After legal and political drama seemingly spanning years, a final move has been made in Hungry, as the Central European University (CEU) prepares to leave the country.
The university has been under threat for a while, actively targeted by the government of Viktor Orban, including the recent passage of a law designed to make the operation of foreign-run universities a more bureaucratically challenging enterprise. Continue reading →
My parents set the foundations for everything I have read. From my mother, books about history and poetry; from my father, an introduction to contemporary novels. In the latter category, amid Amis, McEwan and Faulks, one cannot escape William Boyd. Continue reading →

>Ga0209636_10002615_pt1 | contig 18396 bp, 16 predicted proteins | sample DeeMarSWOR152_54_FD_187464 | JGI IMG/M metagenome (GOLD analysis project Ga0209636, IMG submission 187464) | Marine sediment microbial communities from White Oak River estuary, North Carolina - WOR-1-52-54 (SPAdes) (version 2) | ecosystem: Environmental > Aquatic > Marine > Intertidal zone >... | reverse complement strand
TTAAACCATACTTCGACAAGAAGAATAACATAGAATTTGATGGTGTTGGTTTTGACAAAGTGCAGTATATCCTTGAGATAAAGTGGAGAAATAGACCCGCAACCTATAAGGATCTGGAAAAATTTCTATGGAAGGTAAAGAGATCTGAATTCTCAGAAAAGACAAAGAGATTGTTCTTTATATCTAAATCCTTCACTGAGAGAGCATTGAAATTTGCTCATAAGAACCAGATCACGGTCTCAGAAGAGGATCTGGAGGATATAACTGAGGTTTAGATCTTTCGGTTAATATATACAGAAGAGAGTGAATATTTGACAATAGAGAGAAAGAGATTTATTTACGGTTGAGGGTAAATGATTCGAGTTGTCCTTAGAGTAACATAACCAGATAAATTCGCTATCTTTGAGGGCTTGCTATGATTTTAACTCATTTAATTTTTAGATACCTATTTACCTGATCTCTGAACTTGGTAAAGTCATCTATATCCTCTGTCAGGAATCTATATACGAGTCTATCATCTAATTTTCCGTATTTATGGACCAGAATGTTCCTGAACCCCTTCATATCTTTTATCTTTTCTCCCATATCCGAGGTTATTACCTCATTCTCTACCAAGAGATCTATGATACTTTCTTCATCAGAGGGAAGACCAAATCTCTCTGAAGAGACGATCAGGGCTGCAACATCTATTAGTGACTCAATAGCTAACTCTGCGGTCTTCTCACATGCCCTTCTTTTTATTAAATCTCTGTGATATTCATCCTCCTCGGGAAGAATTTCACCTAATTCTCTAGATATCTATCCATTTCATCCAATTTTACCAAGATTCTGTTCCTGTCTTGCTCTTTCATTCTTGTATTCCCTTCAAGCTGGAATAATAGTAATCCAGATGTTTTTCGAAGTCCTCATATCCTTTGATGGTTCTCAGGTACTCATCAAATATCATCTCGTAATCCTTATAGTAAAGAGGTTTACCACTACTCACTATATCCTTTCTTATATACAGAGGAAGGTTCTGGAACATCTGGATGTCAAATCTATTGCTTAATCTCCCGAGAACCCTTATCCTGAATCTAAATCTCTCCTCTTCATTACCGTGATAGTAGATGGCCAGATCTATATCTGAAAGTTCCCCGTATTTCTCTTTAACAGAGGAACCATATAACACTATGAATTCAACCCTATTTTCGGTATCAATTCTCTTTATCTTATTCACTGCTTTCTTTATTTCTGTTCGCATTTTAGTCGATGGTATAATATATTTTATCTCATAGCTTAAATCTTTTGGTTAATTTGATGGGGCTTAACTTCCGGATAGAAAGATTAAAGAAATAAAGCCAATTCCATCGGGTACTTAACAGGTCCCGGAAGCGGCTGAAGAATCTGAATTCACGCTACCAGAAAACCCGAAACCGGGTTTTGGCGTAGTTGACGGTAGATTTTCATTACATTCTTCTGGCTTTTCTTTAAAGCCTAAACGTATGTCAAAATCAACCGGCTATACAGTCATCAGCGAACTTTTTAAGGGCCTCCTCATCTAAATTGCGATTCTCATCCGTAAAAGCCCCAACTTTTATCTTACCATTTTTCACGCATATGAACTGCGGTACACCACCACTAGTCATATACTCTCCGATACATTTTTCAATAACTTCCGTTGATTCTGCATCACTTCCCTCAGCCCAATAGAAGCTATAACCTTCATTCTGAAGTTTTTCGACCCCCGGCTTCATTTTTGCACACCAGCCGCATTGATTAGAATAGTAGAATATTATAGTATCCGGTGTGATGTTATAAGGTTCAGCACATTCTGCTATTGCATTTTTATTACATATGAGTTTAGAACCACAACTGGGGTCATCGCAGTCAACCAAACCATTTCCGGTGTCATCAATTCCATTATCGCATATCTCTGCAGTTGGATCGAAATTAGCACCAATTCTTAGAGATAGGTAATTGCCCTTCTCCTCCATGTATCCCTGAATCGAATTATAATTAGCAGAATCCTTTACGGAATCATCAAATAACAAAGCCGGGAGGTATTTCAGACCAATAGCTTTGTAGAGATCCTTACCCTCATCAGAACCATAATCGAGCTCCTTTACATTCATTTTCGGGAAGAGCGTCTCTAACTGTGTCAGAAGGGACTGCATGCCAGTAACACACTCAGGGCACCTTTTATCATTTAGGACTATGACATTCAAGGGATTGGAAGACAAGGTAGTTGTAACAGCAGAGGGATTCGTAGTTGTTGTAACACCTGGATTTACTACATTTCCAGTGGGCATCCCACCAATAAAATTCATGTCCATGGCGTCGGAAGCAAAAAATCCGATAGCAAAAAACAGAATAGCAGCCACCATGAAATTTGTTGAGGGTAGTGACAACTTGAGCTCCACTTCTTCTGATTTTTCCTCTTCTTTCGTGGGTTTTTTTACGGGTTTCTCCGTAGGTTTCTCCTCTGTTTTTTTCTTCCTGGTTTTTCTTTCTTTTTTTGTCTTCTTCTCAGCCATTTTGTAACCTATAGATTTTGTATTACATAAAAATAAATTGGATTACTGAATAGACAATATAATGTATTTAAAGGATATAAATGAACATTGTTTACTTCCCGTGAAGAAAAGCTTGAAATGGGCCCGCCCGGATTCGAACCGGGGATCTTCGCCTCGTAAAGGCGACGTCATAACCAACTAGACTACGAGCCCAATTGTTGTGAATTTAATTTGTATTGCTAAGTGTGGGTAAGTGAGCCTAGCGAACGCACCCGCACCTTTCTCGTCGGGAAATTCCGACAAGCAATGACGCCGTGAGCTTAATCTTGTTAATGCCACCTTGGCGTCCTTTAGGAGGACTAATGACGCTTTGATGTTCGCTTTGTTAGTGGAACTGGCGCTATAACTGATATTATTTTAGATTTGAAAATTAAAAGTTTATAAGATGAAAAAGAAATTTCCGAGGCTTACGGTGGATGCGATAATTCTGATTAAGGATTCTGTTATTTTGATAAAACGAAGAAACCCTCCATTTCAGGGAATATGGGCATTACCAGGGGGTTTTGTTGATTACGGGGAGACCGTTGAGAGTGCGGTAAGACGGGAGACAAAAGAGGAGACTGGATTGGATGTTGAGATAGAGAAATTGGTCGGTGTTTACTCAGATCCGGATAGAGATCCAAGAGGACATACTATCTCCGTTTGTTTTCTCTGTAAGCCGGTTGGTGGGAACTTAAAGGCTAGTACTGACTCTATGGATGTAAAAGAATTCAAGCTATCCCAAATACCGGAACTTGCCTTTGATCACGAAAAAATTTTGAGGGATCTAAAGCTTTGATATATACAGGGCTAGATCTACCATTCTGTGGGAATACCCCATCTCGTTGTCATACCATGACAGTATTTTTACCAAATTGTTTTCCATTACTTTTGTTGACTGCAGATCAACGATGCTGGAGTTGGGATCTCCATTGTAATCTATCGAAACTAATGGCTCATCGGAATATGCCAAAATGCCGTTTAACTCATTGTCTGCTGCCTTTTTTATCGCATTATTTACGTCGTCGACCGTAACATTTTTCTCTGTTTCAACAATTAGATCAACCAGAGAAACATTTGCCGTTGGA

The Roman genius was, in many ways, channelled through and marshalled in its creativity. Monuments, great feats of cultural and civic engineering, the notion of a long-lasting and unifying empire – all of these stand as testament to the legacy of Rome. An aspect of this abundant ingenuity can be found in the history of Roman law, and in its applications to other, later legal systems. Many of them owe a great deal, even if it is unspoken, to what came before. In this instance the hand of history is a heavy one; and since the rule of law and its corollaries are so essential to the equitable and prosperous arrangement and maintenance of society, such a subject is ripe for both study and – one hopes – interest. Continue reading →